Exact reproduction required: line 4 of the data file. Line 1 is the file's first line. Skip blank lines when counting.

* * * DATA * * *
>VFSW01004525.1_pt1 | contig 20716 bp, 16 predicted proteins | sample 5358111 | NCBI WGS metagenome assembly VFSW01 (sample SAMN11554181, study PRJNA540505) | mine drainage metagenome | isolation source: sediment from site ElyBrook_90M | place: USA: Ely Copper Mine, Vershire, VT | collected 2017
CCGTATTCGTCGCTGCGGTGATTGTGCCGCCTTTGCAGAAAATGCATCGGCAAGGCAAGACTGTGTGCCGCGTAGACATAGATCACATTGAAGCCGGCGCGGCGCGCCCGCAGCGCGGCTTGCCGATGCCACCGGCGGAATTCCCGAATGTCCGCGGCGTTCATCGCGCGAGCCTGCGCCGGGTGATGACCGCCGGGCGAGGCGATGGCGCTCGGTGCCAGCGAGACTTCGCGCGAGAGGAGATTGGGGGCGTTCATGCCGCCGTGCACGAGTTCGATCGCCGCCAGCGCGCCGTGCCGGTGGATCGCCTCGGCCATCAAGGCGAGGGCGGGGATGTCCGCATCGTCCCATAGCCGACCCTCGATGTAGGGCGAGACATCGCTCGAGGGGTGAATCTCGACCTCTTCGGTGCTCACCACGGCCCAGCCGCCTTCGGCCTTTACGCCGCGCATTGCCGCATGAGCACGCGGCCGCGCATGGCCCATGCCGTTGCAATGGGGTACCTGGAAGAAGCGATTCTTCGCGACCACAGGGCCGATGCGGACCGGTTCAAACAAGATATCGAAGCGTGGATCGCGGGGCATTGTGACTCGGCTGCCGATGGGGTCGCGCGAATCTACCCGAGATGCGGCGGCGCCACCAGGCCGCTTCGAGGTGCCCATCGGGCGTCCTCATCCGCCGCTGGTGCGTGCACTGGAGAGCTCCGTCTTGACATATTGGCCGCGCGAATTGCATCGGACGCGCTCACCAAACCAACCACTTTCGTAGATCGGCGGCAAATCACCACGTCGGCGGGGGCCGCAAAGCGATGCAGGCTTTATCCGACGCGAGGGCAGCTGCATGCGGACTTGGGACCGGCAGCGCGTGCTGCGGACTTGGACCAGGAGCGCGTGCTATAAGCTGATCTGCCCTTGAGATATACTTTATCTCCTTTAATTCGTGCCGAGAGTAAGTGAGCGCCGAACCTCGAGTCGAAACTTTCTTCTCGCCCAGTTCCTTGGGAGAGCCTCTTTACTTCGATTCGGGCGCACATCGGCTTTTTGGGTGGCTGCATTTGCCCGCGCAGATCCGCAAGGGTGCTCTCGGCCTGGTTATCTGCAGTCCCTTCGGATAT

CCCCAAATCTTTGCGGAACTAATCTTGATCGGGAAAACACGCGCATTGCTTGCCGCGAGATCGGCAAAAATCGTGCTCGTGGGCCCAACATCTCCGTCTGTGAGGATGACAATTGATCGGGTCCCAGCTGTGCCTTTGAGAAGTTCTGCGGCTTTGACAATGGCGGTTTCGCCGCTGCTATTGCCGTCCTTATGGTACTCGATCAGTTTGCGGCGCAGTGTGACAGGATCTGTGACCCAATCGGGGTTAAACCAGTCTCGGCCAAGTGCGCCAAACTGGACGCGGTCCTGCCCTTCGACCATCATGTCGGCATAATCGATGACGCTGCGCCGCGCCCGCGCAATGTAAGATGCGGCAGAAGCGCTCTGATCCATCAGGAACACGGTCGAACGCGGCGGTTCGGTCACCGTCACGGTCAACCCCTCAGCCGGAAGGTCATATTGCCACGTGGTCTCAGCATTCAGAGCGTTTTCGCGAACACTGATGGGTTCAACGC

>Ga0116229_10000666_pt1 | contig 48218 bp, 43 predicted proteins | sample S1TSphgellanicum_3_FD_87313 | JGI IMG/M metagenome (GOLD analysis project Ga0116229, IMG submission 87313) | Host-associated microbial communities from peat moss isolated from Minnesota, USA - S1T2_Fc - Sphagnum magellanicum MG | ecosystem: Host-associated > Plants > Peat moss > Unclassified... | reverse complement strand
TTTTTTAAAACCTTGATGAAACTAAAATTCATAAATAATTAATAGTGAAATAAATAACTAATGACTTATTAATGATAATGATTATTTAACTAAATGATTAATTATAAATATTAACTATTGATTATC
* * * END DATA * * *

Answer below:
>Ga0116229_10000666_pt1 | contig 48218 bp, 43 predicted proteins | sample S1TSphgellanicum_3_FD_87313 | JGI IMG/M metagenome (GOLD analysis project Ga0116229, IMG submission 87313) | Host-associated microbial communities from peat moss isolated from Minnesota, USA - S1T2_Fc - Sphagnum magellanicum MG | ecosystem: Host-associated > Plants > Peat moss > Unclassified... | reverse complement strand